The audience welcomed each guest with applause, with popular esports commentator Shinichiroo as the presenter for the discussion.
The first guest was Ayano Tomoaki, who works at a producer for Capcom.
The second guest is Powell, who was watching the Street Fighter tournaments in Tsutaya. Also an esports player, Powell recieved his official pro license in April.
Third up is Furuzawa ____ from e-sports SQUARE, which is a venue specialized for esports, and Furuzawa also works with esport tounaments, leagues, and events.
The fourth and final guest to be introduce was Otomo Shingo, the leader of CyberZ’s esports section and producer of RAGE, the company’s very own esports cometition, which funglr Games was able to write an article about! The company also runs a livestreaming service called OPENREC.tv.
Finally was Kagesawa Junichi from NTT East Japan’s esports section, who has recently been all the buzz in the esports world.
Let the panel begin!
As the panal starts, it’s really interesting to see the guests talk, giving us different angles of esports from so many different points of view. The game creator, the pro gamer, the event planner, everyone has different views of the world or esports.
How does CyberZ attract so many people?
CyberZ held its first RAGE competition in 2015, and “in the last two years, the amount of spectators coming (to CyberZ) has increased,” says Otomo.
“We’re creating starts at RAGE, and we want to give those stars a trophy for all their efforts. We want to make a place where people feel proud to be. We’ve had this vision since we started the competition in 2015, and with it we’ve been able to expand so much,” he adds.
Rather than saying RAGE has really worked to do great PR or really gather an audience, it would be more fitting to say that RAGE has created a sort of brand out of itself, and the fact that even people with no interest in esports know about RAGE shows that.
What does the forefront of esports look like?
According to Furukawa, there are many emails coming to the esports cafe that RIZeST is currently running, asking to work for the company, even saying they don’t even need to be paid for the work they’ll do.
Furusawa explained there is a lot of work related to esports, but in many cases, the fact that the job is related to esports isn’t really understood, or the parents of applicants don’t take time to appreciate the information about the position. Even with this being the case, the world of esports still has quite a demand for specialists.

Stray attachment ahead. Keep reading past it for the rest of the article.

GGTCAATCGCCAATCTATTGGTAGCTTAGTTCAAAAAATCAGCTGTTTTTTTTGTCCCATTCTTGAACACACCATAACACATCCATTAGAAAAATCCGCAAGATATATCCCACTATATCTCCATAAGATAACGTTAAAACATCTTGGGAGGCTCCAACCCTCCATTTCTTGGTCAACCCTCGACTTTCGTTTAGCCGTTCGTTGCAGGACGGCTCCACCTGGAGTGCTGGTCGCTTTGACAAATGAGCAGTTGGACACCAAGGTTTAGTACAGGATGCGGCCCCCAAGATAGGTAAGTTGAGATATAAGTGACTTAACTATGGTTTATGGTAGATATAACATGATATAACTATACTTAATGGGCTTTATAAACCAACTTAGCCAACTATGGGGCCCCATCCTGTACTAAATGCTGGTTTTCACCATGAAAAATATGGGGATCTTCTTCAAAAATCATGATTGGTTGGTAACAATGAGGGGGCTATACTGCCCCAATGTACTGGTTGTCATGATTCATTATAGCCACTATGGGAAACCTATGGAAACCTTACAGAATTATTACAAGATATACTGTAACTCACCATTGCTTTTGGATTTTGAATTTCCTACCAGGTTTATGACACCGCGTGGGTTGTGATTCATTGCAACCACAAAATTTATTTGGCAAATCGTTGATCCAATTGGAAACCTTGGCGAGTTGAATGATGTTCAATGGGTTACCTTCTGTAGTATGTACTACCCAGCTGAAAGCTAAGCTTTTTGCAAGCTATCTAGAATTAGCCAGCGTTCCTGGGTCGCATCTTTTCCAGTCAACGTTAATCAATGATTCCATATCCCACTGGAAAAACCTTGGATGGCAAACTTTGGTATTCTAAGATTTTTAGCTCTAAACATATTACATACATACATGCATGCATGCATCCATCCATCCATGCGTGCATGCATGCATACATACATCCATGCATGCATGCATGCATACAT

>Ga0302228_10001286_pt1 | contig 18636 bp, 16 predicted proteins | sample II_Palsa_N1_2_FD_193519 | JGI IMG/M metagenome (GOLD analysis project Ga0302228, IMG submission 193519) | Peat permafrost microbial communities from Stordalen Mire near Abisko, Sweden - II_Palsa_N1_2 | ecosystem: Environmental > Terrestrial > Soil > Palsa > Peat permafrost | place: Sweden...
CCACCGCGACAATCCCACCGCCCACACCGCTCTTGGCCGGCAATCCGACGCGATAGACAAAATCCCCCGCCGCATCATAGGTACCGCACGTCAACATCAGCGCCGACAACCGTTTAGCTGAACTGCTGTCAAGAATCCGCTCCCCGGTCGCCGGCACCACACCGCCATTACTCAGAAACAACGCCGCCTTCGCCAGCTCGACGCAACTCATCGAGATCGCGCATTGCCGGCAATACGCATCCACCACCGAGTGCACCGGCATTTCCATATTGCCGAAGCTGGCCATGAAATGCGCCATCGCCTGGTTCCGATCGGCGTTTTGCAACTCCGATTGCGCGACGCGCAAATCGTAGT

“Doesn’t matter what you want to do for work, just keep playing games.”
So if there’s so may types of jobs in esports, what should you to actually GET a job in esports?
“It’s cause you know games that you can get a job in this industry. Maybe you’re a cameraman, or maybe you can write scripts. Jusyt keep playing and enjoying games, and think about your future all at the same time. Especially middle and high schoolers,” says Ayano from Capcom.
It make sense when you think about it. It’s just like other sports. Just because you’re not a player doesn’t mean you don’t have other options. There are tons of jobs available, especially if you can use your experience.
What does it take to become a Pro Gamer?
“What’s the biggest difference from before, and after becoming a pro gamer?” was asked to Powell, in which he replied with, “I definitely started to pay attention to how much and in what way I practiced much more than before.”
“It’s not all fun and games,” he added. “You really need to have determinaton about it all.”
Sociability is Important
“There’s a whole ‘pro-scene’ now.” added Kagesawa. “After becoming pro, you’re being watched more. You have to watch how you walk and talk, and really need to have responsibility for everything you do. You also have to get better at your gaming, but you also have to realize that the work you’re doing now has you in the public eye a lot, so you need to be aware of that.”
“I didn’t have any kind consciousness about that kind of thing before I went pro,” admitted Powell. “But my appearances in media have increased, so I really have made it a point ot be careful in how I present myself.”
He said he even got a haircut for this event.
Each of the speakers agreed that in order for esports to become more recognized as a normal sport, players need to have more of a consciousness for society. Even with that said, the players that joined in today’s tournament had extremely good manners, showing that even in the world of esports, the players are ready to be a bigger part of society.
A Panel for the Ages
The panel covered various topics, even what esports players have in common with other pro sports players. With the gloomy weather seeming to not bother anyone, the panel discussion ended well.
Street Fighter V Arcade Edition Tournament Comes to an End!
With the paanel discussion over, the Street Fighter tournament also enters its final stage, and people come back to watch at Tsutaya.
Public Viewing at Hachiko
A public viewing of the tournament was also available at Hachiko, along with the closing statements.
With that, the day comes to an end. With business savvy middle schoolers, startup CEOs and investors, along with big names in the esports industry and even an esports tournament at the Shibuya Tsutaya, the SHIBUYA eSPORTS EXPERIENCE is definitely a new breed of esports event, and we’re looking forward to next time!